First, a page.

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Defining Exchange disaster recovery

Paul Robichaux Realtimepublishers

Depending on whom you ask, the definition for disaster recovery can range from restoring data from a backup to restarting operations at an alternative business continuance site. This chapter will use the Wikipedia definition, which

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defines disaster recovery as "The ability of an infrastructure to restart operations after a disaster."

You are reading tip #1 from "10 tips in 10 minutes: Fundamentals of Exchange Server disaster recovery," excerpted from Chapter 2 of the book The Definitive Guide to Exchange Disaster Recovery and Availability, published by Realtimepublishers.
Let's add to that definition by clarifying that disaster means an event that causes loss of data or interruption in services. The combination of these definitions gives us a good starting point for a discussion of disaster recovery, although there are some additional nuances that need to be explored before talking about technical means of implementing disaster recovery.

The first is how you know when you've successfully recovered from the disaster. There are two common metrics for recovery:

  • A recovery point objective (RPO) specifies the point in time at which your capabilities will return when recovery is complete. Let's say you do a daily full backup at 2 a.m. If you have a failure Tuesday at 8 a.m., your RPO will probably be 2 a.m. Tuesday; in other words, your recovery will succeed if you can recover the state of your Exchange data to that particular point in time.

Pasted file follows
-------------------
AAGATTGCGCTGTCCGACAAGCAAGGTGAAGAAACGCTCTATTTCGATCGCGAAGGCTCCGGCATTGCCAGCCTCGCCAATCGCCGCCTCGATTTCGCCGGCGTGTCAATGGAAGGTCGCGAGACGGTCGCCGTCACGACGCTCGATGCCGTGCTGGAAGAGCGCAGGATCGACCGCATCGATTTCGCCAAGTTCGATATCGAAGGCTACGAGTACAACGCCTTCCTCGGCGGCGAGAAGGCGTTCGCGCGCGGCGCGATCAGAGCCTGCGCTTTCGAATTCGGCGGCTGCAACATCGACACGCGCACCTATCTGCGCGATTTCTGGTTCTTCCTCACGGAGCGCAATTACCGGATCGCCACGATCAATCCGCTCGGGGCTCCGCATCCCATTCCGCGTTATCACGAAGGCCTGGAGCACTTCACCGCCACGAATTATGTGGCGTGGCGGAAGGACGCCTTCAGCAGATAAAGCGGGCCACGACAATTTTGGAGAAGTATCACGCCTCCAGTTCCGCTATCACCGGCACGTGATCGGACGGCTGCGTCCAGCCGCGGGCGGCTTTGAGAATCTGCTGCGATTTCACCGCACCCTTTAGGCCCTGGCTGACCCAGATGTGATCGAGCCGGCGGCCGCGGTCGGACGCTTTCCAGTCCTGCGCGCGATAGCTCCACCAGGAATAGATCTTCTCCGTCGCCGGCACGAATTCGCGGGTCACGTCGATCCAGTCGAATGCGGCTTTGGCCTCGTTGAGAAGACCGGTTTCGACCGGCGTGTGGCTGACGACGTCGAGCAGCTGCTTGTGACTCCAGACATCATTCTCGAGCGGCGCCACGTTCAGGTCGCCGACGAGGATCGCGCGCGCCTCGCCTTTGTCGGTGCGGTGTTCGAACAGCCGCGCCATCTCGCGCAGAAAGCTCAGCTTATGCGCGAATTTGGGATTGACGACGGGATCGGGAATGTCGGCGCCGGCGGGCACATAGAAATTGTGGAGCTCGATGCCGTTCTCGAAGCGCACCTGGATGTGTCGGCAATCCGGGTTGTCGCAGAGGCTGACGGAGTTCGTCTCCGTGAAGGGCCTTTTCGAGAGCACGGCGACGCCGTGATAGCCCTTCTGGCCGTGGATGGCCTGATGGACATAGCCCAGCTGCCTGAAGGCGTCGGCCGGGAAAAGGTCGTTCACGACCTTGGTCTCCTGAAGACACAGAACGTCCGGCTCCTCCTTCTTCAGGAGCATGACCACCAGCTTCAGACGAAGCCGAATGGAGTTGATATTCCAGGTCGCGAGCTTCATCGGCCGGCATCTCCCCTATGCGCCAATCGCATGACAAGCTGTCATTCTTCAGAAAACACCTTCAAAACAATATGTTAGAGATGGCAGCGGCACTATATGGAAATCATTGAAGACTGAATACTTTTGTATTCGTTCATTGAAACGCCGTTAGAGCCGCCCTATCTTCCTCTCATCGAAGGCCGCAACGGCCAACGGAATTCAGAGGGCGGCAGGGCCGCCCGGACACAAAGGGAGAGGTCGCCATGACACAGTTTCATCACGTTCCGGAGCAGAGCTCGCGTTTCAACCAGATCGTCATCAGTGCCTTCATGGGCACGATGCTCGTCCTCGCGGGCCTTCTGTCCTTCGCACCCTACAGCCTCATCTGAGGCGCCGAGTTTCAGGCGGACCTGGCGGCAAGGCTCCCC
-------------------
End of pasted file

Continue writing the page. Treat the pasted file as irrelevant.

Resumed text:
• A recovery time objective (RTO) specifies the maximum amount of time allowed for a recovery. For example, if your service level agreement (SLA) promises that you'll restore operations within six hours of a disaster, you have a six-hour RTO.

Although these metrics are clearly related, there are significant differences between them that become apparent as you start to consider how to reduce the RTO or move the RPO closer to the actual beginning of the outage. To shorten the interval between a failure and your RPO, you must make more frequent copies of your data with whatever protection mechanism you've chosen. To shorten the RTO, you need to take measures to increase the speed of your recovery. The remainder of this chapter will discuss both types of measures.


10 tips in 10 minutes: Fundamentals of Exchange Server disaster recovery

 Home: Introduction
 Tip 1: Defining Exchange disaster recovery
 Tip 2: How Exchange backs up data
 Tip 3: Choosing a backup type for Exchange
 Tip 4: Online vs. offline Exchange Server backups
 Tip 5: Basic Exchange backup and restore
 Tip 6: Exchange vendor snapshots and point-in-time copies
 Tip 7: VSS for Exchange
 Tip 8: Exchange Server replication
 Tip 9: Exchange design choices and issues
 Tip 10: Exchange disaster recovery planning

This chapter excerpt from the free e-book The Definitive Guide to Exchange Disaster Recovery and Availability, by Paul Robichaux, is printed with permission from Realtimepublishers, Copyright 2005. Click here for the chapter download or download all available chapters here.


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